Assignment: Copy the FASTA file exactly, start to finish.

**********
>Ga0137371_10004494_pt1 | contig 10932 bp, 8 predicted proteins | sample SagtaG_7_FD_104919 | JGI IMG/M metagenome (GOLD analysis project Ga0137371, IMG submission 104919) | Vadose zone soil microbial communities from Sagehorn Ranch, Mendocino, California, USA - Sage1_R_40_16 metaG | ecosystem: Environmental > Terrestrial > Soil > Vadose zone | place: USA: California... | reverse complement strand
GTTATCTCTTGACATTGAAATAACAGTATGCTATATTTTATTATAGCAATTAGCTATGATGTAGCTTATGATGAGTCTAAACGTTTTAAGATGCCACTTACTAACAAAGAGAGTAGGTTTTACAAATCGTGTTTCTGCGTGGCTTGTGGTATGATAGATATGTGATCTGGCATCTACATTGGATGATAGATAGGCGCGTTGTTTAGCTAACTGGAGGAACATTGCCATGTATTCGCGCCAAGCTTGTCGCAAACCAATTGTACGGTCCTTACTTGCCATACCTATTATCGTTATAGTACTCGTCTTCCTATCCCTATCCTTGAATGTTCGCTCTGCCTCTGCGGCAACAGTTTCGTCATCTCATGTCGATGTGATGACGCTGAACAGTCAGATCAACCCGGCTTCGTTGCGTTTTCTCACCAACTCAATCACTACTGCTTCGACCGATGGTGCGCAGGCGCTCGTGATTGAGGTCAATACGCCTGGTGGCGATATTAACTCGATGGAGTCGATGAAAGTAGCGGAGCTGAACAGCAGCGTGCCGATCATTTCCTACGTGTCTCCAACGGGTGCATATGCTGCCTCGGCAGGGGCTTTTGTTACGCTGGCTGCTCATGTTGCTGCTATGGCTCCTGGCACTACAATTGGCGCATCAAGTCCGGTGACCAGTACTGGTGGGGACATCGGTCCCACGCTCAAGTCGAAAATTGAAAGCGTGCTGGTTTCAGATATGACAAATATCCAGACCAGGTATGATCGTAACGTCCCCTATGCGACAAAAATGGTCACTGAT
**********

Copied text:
>Ga0137371_10004494_pt1 | contig 10932 bp, 8 predicted proteins | sample SagtaG_7_FD_104919 | JGI IMG/M metagenome (GOLD analysis project Ga0137371, IMG submission 104919) | Vadose zone soil microbial communities from Sagehorn Ranch, Mendocino, California, USA - Sage1_R_40_16 metaG | ecosystem: Environmental > Terrestrial > Soil > Vadose zone | place: USA: California... | reverse complement strand
GTTATCTCTTGACATTGAAATAACAGTATGCTATATTTTATTATAGCAATTAGCTATGATGTAGCTTATGATGAGTCTAAACGTTTTAAGATGCCACTTACTAACAAAGAGAGTAGGTTTTACAAATCGTGTTTCTGCGTGGCTTGTGGTATGATAGATATGTGATCTGGCATCTACATTGGATGATAGATAGGCGCGTTGTTTAGCTAACTGGAGGAACATTGCCATGTATTCGCGCCAAGCTTGTCGCAAACCAATTGTACGGTCCTTACTTGCCATACCTATTATCGTTATAGTACTCGTCTTCCTATCCCTATCCTTGAATGTTCGCTCTGCCTCTGCGGCAACAGTTTCGTCATCTCATGTCGATGTGATGACGCTGAACAGTCAGATCAACCCGGCTTCGTTGCGTTTTCTCACCAACTCAATCACTACTGCTTCGACCGATGGTGCGCAGGCGCTCGTGATTGAGGTCAATACGCCTGGTGGCGATATTAACTCGATGGAGTCGATGAAAGTAGCGGAGCTGAACAGCAGCGTGCCGATCATTTCCTACGTGTCTCCAACGGGTGCATATGCTGCCTCGGCAGGGGCTTTTGTTACGCTGGCTGCTCATGTTGCTGCTATGGCTCCTGGCACTACAATTGGCGCATCAAGTCCGGTGACCAGTACTGGTGGGGACATCGGTCCCACGCTCAAGTCGAAAATTGAAAGCGTGCTGGTTTCAGATATGACAAATATCCAGACCAGGTATGATCGTAACGTCCCCTATGCGACAAAAATGGTCACTGAT